A 2016 study from the National Institutes of Health also found that women exposed to extreme heat for the majority of their pregnancies were more likely to deliver early.
Earlier births are linked with negative health outcomesPremature babies, sometimes called "preemies," face a higher risk of health and development problems later in life. Babies born before the 37-week mark are three times more likely to develop attention deficit hyperactivity disorder (ADHD) than full-term, healthy-sized infants, according to a 2017 study. Advertisement
Losing two gestational weeks doesn't shift babies into the "preemie" category, but it could still lead to negative health impacts, Barreca said.A 2017 study revealed that the last two weeks of gestation are critical for the development of babies' lungs. Babies born at 37 or 38 weeks are more likely to have respiratory problems during childhood than full-term babies. According to the American College of Obstetricians and Gynecologists, babies born in week 37 or 38 have poorer overall health than their full-term counterparts. Research has also found that babies born one week early are more likely to have lower test scores in childhood and lower incomes in adulthood.Advertisement
Air conditioners could help
When greenhouse gases from the burning of fossil fuels enter the atmosphere, they trap more heat on the planet, causing Earth's surface temperatures to rise. If you envision the planet's temperature range as a bell curve, climate change shifts that entire curve towards the higher end of the temperature spectrum.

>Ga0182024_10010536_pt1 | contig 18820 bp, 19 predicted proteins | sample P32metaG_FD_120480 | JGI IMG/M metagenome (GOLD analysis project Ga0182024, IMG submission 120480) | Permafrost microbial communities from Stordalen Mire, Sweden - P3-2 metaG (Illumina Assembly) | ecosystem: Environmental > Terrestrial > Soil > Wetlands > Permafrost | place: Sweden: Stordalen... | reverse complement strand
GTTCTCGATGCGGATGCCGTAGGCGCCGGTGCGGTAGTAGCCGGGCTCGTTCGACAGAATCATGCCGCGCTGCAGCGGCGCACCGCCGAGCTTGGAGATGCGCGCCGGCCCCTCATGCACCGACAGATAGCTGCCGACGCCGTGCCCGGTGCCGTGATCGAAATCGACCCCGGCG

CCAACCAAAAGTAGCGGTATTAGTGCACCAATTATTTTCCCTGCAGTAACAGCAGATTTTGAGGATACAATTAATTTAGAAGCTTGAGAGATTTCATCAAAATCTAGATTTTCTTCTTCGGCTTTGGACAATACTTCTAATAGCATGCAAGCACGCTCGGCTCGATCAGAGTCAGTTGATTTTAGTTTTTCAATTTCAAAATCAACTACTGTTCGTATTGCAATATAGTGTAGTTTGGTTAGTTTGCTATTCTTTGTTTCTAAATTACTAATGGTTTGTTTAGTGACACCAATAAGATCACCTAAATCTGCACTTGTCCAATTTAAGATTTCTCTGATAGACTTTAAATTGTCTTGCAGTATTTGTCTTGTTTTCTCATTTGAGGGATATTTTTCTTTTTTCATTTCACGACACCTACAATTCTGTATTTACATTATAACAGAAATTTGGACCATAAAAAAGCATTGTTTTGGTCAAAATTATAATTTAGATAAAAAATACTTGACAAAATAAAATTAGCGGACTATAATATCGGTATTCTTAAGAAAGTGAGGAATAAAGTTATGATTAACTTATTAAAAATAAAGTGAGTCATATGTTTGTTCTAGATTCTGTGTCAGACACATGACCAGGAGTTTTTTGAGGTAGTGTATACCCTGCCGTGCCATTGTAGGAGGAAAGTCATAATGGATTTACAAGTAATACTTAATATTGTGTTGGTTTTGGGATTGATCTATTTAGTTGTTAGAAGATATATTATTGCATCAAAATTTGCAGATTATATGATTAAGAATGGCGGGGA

That puts a bigger chunk of days into the extreme-heat range."A warming of 1 degree Celsius, which is what we've seen thus far, can lead to a 10-fold increase in the frequency of 100-degree days in New York City, for example," climate scientist Michael Mann told the New York Times over the summer.Advertisement
July 2019 was the hottest month ever recorded in history.
Drew Angerer/Getty Images
According to Barreca, one simple measure could lower pregnant mothers' risk of heat-related early labor: air conditioning. His study suggests that access to AC can reduce the impact of extreme heat on the rate of early births by 75%.
"Air conditioning is an already proven and highly effective solution," he said, adding, "every pregnant woman should have an air conditioner and enough money to pay for the associated electricity."But there are a couple of obvious problems with that option. First, not all women worldwide have access to air conditioning. Advertisement
Second, "running your air conditioner is expensive," Barreca noted. "The financial cost might be so high that people stop using air conditioners and have to suffer through extremely hot weather, which would be bad for prenatal health."
Jeffrey Greenberg/Universal Images Group/Getty
Featured Digital Health Articles:
- Telehealth Industry: Benefits, Services & Examples
- Value-Based Care Model: Pay-for-Performance Healthcare
- Senior Care & Assisted Living Market Trends
- Smart Medical Devices: Wearable Tech in Healthcare
- AI in Healthcare
- Remote Patient Monitoring Industry: Devices & Market Trends
- Zomato announces 10 days of menstrual leave for all women employees – including transgender people
- Mukesh Ambani is now the world’s fourth-richest person after he beat Louis Vuitton owner Bernard Arnault
- If you have a high risk tolerance — here are a few ‘aggressive’ investment bets to consider
- Karnataka is building a cycling map for Bengaluru by crowdsourcing inputs from city's cyclists
- Indian Medical Association says nearly 200 doctors have lost their lives to COVID-19